Saturday, November 15, 2003

Third Circuit Affirms Exclusion of Engineering Testimony in Products Case

In a nonprecedential opinion, the Third Circuit has affirmed the trial court's exclusion of testimony from an expert who opined that a circular saw was defective in design because it possessed no power brake. The expert's testimony was based on tests, performed years ago, in which he cranked up power saws to full speed and then timed, with his stopwatch, how long they took to stop. He had maintained no records of the tests. According to the Third Circuit, he also failed to conduct a risk/utility analysis, and did not address, except by unscientific and anecdotal methods, the potential negative safety consequences of power brakes. See Cuffari v. S-B Power Tool Co., No. 02-3763 (3d Cir. Nov. 7, 2003) (McKee, Smith, & Fuller, JJ.).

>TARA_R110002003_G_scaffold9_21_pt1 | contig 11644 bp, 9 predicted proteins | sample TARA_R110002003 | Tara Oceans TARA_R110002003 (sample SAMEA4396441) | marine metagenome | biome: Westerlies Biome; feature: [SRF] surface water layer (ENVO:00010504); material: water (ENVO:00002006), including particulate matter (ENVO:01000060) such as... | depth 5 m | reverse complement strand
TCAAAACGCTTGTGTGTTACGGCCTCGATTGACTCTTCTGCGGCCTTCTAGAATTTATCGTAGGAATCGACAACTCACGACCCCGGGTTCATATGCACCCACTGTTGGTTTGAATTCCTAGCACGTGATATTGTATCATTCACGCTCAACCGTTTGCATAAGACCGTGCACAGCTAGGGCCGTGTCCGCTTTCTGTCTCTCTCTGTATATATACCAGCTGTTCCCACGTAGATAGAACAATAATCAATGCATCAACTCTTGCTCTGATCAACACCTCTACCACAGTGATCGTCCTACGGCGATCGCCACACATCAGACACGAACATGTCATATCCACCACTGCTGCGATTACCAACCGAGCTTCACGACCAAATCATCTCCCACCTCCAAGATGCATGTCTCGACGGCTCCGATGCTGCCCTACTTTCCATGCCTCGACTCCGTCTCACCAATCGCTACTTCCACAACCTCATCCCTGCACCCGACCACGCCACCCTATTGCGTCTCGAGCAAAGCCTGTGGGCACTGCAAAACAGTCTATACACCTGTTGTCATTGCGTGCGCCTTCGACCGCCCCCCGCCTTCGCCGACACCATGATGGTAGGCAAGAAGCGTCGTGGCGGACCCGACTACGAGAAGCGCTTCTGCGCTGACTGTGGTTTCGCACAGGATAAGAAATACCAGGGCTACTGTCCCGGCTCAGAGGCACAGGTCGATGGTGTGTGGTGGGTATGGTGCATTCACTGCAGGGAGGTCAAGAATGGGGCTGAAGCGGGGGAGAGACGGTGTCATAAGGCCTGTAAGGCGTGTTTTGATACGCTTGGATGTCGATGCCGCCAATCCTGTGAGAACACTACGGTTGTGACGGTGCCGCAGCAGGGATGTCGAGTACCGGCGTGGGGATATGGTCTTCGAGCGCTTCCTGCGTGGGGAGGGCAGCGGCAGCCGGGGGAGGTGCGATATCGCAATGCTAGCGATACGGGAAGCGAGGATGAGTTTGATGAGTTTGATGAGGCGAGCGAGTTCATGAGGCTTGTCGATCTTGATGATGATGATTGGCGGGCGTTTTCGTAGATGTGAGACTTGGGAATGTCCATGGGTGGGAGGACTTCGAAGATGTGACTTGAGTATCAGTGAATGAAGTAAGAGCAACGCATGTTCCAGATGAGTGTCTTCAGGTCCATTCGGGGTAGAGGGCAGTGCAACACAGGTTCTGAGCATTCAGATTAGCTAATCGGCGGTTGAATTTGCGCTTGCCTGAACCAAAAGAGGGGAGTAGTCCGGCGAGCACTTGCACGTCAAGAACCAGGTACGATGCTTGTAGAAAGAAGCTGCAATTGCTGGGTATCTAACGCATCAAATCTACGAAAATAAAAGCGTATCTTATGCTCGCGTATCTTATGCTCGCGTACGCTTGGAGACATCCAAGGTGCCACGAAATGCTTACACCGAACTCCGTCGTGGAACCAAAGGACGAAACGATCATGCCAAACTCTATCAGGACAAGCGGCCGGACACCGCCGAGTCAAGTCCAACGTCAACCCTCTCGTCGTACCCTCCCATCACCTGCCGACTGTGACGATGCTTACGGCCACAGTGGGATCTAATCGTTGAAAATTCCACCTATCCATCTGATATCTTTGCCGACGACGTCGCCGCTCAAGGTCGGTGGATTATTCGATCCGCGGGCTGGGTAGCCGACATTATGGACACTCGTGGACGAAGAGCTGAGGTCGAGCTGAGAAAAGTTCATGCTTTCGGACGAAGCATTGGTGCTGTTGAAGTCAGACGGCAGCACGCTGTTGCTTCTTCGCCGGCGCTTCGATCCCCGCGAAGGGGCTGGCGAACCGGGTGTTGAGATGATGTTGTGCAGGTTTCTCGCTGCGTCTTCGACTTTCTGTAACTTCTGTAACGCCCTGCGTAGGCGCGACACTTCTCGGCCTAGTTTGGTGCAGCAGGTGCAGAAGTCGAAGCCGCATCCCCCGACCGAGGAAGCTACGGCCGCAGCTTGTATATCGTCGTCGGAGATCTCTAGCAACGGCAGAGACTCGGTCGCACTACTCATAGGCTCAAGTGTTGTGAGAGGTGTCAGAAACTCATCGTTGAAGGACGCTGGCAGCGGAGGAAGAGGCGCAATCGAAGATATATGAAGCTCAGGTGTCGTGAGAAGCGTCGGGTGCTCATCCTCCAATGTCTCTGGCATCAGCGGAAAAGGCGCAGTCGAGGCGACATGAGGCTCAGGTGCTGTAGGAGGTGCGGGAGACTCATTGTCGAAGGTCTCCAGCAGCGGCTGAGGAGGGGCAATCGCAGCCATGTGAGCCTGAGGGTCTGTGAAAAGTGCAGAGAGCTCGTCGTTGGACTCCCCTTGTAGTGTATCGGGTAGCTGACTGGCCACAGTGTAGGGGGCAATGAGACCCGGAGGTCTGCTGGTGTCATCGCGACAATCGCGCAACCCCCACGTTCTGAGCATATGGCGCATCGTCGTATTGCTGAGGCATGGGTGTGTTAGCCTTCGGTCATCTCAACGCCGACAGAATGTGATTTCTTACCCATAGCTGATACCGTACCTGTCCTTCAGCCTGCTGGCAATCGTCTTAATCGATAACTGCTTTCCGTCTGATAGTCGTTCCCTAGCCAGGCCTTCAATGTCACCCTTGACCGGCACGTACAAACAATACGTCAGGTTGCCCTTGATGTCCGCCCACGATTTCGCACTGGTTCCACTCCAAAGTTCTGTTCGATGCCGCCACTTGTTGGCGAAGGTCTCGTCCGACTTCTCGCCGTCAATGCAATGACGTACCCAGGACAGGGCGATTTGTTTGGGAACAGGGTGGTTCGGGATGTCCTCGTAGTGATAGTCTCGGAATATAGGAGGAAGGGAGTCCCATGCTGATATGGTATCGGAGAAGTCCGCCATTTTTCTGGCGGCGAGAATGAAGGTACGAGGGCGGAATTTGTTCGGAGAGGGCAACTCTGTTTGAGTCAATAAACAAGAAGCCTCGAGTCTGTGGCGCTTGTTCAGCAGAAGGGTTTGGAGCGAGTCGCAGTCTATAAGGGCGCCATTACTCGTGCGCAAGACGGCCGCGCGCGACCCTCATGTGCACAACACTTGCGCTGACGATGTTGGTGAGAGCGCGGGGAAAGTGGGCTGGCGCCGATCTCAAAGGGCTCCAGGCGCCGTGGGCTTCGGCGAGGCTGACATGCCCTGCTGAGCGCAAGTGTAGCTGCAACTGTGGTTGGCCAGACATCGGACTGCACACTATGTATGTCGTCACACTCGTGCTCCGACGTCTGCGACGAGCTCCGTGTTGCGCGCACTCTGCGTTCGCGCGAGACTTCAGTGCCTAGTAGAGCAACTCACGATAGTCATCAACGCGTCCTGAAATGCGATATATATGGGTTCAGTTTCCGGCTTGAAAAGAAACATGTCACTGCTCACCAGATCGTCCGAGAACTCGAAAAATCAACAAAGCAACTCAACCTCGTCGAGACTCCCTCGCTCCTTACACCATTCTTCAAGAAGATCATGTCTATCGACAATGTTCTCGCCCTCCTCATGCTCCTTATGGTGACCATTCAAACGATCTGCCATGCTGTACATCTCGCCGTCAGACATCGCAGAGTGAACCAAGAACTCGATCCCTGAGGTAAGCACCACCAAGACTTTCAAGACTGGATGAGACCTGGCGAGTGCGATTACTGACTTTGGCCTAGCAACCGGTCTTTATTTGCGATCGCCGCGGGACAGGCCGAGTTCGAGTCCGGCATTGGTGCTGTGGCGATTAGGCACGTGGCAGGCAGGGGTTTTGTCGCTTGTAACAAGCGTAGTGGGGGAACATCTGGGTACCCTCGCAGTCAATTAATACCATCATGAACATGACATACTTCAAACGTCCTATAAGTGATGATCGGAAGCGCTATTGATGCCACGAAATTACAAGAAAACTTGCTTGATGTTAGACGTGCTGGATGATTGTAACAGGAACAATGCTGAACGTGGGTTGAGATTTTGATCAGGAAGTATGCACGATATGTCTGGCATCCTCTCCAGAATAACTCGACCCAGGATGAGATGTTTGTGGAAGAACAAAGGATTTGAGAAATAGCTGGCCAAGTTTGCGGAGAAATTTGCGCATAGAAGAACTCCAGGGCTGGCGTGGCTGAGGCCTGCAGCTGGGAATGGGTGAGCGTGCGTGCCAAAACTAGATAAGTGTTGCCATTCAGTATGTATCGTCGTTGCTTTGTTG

Fed. R. Evid. 702: If scientific, technical, or other specialized knowledge will assist the trier of fact to understand the evidence or to determine a fact in issue, a witness qualified as an expert by knowledge, skill, experience, training, or education, may testify thereto in the form of an opinion or otherwise, if (1) the testimony is based upon sufficient facts or data, (2) the testimony is the product of reliable principles and methods, and (3) the witness has applied the principles and methods reliably to the facts of the case.